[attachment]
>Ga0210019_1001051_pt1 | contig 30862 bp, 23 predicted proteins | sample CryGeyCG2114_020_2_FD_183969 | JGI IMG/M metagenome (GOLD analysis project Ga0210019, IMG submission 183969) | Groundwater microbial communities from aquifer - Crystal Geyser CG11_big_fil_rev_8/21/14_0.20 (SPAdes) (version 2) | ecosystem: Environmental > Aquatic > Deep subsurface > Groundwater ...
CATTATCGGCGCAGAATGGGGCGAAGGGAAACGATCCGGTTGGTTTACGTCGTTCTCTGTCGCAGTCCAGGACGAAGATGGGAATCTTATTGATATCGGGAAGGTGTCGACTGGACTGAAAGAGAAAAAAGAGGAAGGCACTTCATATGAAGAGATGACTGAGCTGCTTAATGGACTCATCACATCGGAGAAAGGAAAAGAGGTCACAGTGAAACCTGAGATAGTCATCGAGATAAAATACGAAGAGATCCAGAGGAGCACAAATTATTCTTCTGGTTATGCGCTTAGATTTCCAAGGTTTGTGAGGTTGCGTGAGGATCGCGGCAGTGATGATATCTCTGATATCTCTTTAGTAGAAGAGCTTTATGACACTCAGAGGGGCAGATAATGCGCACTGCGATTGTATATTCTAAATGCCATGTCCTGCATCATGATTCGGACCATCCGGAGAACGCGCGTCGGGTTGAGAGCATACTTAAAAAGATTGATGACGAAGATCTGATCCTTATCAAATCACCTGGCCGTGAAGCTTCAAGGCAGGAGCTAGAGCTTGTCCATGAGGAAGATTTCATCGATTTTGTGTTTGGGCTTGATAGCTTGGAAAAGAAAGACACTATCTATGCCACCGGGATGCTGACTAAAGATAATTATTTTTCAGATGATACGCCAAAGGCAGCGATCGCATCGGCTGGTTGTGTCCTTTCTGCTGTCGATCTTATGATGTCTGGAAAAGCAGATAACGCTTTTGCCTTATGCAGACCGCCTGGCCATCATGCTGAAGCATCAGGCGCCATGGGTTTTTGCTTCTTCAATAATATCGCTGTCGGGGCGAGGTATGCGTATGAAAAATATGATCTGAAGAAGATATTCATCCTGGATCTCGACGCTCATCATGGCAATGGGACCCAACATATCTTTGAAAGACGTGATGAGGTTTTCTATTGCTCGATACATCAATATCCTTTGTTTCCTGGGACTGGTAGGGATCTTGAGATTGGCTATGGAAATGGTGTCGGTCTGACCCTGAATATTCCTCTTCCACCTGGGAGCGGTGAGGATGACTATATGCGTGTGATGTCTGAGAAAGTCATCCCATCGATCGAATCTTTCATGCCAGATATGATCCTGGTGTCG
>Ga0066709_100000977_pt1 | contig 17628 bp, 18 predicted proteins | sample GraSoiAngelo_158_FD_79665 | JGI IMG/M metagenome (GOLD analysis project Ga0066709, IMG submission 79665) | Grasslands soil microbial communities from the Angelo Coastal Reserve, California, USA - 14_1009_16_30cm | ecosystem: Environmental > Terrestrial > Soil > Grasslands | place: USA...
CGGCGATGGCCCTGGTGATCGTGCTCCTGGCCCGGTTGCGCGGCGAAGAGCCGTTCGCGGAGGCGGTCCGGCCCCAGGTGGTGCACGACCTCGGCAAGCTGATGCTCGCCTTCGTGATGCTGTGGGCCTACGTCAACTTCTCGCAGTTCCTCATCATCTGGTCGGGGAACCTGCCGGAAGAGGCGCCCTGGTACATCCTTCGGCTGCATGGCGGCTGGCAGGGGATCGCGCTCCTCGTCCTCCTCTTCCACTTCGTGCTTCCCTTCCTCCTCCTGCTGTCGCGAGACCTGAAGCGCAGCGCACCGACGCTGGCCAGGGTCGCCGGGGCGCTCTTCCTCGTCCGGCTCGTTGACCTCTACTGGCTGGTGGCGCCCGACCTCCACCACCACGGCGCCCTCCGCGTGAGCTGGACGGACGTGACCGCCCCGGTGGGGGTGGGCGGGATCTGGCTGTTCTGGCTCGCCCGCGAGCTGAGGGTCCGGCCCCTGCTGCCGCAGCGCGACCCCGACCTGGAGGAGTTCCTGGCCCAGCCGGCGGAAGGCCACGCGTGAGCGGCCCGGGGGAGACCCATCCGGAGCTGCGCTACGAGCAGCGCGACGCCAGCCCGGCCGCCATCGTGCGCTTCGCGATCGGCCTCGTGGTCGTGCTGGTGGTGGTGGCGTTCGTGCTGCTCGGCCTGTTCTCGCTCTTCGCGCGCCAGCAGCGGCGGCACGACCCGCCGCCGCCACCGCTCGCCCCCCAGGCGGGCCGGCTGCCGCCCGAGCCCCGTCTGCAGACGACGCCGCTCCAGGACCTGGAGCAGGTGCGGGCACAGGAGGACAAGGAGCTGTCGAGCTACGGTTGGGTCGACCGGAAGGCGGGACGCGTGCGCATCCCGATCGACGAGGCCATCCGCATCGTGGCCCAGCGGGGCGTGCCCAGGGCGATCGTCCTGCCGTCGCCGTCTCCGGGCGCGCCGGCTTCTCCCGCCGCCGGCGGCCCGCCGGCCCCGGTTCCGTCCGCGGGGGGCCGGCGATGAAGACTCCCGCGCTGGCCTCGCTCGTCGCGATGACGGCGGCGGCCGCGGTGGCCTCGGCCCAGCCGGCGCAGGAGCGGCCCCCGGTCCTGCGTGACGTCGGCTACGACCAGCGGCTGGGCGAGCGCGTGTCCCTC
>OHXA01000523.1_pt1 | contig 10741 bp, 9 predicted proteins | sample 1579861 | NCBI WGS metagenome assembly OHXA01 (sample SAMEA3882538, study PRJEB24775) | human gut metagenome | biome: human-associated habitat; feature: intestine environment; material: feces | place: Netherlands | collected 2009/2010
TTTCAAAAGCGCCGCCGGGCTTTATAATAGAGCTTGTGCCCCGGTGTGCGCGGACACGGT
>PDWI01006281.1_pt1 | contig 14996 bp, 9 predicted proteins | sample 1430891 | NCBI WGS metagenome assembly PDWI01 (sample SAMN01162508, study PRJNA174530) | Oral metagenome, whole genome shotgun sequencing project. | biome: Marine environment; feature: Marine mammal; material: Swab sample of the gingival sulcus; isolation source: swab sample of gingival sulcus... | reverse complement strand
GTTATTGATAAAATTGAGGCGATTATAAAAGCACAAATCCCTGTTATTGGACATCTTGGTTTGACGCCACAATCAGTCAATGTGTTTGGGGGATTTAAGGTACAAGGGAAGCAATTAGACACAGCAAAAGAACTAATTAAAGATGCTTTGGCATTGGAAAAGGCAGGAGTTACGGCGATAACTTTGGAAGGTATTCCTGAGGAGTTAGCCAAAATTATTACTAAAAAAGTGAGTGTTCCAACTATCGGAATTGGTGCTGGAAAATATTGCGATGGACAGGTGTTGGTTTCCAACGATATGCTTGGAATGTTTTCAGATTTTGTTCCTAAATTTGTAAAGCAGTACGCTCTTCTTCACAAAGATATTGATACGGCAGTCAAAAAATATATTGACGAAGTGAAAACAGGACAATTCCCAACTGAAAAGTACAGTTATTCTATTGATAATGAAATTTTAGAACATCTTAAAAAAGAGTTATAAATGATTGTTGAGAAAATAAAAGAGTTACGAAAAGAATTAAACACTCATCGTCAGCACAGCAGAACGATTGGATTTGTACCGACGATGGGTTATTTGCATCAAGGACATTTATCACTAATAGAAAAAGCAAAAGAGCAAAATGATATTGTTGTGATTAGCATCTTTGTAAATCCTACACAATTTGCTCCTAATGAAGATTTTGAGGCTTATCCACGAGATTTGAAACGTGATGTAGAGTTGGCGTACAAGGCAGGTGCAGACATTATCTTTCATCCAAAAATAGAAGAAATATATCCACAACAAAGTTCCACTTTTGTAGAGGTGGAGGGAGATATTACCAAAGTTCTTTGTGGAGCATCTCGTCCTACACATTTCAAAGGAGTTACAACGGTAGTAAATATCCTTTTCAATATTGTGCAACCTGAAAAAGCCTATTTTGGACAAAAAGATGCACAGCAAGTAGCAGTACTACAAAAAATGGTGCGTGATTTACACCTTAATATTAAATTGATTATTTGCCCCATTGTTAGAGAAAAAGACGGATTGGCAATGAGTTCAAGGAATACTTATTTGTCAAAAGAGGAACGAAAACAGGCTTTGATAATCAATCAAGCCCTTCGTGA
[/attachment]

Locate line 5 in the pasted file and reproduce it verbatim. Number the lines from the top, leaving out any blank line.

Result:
>OHXA01000523.1_pt1 | contig 10741 bp, 9 predicted proteins | sample 1579861 | NCBI WGS metagenome assembly OHXA01 (sample SAMEA3882538, study PRJEB24775) | human gut metagenome | biome: human-associated habitat; feature: intestine environment; material: feces | place: Netherlands | collected 2009/2010